But other than size and market dominance, today's titans of industry have little in common with the monopolies of the nineteenth and twentieth centuries. Because these platform companies don't own their supply chain, they don't have the same ability as old, industrial monopolies to shut out competitors.

For example, at one point Standard Oil owned more than 90 percent of the production of oil in the United States--nearly all of the country's oil refineries. In other words, at Standard Oil's peak, no one else could even make a competitive product, let alone sell it.

This method of establishing market dominance contrasts starkly with how modern monopolies operate. Platform businesses grow not by acquiring more factories but by connecting more and more users within their networks.

Platforms become dominant not because of what they own but rather because of the value they create by connecting their users. They don't own the means of production, as industrial monopolies did. Instead, they own the means of connection. Standard Oil, Facebook is not.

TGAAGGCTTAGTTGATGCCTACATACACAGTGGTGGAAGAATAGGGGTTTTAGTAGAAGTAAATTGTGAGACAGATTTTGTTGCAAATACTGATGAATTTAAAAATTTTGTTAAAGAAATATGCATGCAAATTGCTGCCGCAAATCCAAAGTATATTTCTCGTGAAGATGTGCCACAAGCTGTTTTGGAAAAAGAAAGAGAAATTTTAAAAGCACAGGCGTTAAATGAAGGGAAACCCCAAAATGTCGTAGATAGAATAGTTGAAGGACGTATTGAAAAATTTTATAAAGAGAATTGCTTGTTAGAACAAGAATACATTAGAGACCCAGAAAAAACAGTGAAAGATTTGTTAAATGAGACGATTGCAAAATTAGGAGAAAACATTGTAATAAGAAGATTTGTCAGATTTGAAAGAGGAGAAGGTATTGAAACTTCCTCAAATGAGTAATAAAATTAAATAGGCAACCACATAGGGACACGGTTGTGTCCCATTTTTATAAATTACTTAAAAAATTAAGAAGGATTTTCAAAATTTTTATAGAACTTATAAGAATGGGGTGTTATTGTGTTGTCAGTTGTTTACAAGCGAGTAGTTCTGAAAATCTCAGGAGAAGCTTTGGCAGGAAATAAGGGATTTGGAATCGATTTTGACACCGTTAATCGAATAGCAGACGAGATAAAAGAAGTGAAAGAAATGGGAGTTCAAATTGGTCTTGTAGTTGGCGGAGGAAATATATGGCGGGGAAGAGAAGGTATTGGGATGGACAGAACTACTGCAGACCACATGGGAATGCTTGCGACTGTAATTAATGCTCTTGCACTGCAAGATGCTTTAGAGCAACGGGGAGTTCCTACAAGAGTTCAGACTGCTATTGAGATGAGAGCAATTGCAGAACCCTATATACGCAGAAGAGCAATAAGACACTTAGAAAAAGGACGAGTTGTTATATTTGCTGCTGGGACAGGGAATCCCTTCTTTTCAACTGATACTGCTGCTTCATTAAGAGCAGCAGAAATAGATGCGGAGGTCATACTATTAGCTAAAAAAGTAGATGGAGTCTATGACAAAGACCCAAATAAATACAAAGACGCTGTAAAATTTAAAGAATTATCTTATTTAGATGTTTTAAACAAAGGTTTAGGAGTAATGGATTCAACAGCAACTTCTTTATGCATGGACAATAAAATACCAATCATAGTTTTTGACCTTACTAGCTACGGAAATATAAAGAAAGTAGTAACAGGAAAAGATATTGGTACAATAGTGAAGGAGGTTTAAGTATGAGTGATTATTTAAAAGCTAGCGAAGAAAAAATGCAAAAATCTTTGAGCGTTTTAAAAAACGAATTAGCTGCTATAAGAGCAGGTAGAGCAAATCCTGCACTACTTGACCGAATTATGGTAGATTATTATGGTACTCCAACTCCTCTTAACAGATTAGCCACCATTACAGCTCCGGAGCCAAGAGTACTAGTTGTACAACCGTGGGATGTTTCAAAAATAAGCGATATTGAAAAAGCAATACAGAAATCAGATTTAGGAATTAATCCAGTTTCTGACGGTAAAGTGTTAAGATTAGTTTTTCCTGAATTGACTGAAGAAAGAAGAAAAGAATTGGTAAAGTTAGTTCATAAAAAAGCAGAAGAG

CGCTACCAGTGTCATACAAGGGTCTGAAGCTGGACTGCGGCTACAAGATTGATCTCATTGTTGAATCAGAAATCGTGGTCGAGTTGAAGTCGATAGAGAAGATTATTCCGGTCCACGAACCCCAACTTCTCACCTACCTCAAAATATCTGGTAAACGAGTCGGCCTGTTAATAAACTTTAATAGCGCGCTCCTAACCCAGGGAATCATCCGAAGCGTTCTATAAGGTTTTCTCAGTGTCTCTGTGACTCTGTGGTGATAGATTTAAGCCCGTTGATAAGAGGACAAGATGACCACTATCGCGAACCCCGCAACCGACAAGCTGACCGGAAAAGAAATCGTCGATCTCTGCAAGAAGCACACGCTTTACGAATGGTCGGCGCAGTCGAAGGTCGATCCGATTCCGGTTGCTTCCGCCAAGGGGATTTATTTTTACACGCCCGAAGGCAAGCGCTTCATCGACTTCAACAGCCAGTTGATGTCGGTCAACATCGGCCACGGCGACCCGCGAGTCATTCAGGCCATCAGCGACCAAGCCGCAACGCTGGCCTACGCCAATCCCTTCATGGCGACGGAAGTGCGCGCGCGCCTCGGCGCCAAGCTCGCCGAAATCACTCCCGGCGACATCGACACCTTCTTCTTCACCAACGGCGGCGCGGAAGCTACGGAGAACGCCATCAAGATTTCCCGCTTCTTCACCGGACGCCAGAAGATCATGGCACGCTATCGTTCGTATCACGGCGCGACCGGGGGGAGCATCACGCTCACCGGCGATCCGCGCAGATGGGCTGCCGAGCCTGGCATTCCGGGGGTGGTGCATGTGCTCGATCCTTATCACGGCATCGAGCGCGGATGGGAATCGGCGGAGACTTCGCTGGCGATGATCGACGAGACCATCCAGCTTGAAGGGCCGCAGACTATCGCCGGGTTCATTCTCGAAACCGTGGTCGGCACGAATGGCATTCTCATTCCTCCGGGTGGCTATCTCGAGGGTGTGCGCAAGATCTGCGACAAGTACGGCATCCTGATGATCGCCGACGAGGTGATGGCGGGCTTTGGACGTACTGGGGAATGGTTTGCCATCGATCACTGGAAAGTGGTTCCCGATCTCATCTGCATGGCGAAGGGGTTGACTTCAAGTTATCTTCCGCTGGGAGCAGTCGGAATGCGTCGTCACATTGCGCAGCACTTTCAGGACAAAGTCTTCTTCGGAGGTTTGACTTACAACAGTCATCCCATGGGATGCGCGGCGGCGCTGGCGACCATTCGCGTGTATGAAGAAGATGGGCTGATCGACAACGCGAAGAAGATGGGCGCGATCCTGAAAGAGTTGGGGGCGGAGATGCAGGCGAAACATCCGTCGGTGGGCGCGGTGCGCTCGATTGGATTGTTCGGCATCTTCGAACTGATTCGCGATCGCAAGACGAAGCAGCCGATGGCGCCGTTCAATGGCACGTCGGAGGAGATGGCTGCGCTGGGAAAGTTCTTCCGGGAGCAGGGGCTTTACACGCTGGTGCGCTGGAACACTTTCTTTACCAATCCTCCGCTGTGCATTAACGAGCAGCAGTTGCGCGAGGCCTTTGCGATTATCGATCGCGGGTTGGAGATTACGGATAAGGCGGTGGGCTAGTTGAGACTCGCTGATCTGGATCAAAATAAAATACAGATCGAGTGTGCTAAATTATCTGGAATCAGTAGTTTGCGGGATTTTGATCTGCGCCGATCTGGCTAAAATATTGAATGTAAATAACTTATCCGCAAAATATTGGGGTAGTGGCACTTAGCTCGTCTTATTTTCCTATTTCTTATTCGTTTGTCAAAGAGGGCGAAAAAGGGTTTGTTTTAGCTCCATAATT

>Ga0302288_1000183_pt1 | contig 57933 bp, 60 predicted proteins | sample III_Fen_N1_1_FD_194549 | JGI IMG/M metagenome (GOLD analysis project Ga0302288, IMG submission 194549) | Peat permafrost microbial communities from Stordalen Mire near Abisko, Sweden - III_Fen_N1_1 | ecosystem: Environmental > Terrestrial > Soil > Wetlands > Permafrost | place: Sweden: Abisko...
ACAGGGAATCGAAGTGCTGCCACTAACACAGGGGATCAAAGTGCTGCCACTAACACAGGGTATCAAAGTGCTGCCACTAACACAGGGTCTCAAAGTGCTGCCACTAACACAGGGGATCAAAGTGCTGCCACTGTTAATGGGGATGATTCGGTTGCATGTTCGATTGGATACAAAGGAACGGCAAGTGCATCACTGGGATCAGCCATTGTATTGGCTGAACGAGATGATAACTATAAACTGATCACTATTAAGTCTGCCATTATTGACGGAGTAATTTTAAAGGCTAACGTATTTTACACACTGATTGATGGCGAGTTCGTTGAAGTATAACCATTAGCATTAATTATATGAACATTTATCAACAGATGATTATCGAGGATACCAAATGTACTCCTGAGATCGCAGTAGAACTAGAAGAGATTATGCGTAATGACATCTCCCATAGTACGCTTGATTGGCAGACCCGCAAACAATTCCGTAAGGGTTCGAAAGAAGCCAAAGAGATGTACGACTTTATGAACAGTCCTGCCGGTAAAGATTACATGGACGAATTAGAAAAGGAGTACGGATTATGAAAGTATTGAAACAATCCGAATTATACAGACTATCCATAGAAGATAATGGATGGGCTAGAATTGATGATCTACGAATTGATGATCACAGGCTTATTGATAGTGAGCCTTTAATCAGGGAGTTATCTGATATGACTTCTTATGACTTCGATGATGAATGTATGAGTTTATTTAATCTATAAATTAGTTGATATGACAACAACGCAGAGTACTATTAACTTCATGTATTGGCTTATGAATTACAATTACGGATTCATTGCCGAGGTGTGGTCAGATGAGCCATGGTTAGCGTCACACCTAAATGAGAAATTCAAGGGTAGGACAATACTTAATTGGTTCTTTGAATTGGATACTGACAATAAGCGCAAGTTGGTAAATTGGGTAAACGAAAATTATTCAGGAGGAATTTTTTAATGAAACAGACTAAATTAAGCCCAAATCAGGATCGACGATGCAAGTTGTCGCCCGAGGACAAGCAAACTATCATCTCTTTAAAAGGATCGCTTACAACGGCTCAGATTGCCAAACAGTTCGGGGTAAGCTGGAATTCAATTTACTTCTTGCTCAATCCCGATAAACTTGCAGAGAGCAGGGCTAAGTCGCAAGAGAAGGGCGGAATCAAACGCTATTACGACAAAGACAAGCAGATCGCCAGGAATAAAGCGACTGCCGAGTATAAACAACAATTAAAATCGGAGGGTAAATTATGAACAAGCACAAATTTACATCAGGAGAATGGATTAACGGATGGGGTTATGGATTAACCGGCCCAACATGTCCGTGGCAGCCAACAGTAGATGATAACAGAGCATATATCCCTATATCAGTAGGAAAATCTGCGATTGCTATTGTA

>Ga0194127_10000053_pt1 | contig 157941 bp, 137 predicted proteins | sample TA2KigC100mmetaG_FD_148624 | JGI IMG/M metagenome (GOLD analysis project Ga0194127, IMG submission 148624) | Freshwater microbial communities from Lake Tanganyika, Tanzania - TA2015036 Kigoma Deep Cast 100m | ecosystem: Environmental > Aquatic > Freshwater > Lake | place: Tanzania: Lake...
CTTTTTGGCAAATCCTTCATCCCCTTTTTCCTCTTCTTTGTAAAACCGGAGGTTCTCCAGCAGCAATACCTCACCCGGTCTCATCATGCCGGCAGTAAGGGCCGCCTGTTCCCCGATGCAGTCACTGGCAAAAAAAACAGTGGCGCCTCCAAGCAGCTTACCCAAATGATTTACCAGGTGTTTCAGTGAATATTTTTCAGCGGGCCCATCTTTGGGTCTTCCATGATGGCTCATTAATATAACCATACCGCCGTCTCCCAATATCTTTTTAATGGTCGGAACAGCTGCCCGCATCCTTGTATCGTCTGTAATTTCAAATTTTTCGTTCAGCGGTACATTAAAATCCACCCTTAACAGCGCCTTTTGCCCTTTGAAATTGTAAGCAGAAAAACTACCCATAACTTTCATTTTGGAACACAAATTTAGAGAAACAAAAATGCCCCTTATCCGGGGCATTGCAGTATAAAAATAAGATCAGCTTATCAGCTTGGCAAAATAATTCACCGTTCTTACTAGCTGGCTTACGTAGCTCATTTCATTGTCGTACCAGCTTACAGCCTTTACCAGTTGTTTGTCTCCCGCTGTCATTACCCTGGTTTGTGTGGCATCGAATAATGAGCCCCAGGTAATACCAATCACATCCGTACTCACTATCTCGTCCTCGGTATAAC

While these platform companies do have significant market power in their industries, they don't control their users in the same way that Standard Oil controlled its sources of production. Alibaba can't just flip a switch and change the output of its sellers. It controls its market, but it does so only indirectly by providing value to its merchants and consumers.

Additionally, today's platforms are competitive in a way older monopolies were not. As a result, modern monopolies can rise and fall from the iron throne much faster than the industrial monopolies of the 20th century. For modern monopolies, life is less Downtown Abbey and more Game of Thrones. There's always a new competitor ready to cross the sea and steal your users.

For new tech startup founders and investors, that's great news. They can become billionaires and create the next great modern monopoly within a few years time. Look at Instagram founder Kevin Systrom, who sold his company for a billion dollars while it employed only 11 people. And Evan Spiegel, founder of Snapchat, turned down a $3 billion offer from Facebook at the age of 23.

For users, this competition is great news too. New platforms are creating entirely new categories of economic and social activity and value. Imagine trying to connect with your college friends before Facebook, connecting with celebrities every day online before Twitter or Snapchat, or selling your old belongings online before eBay.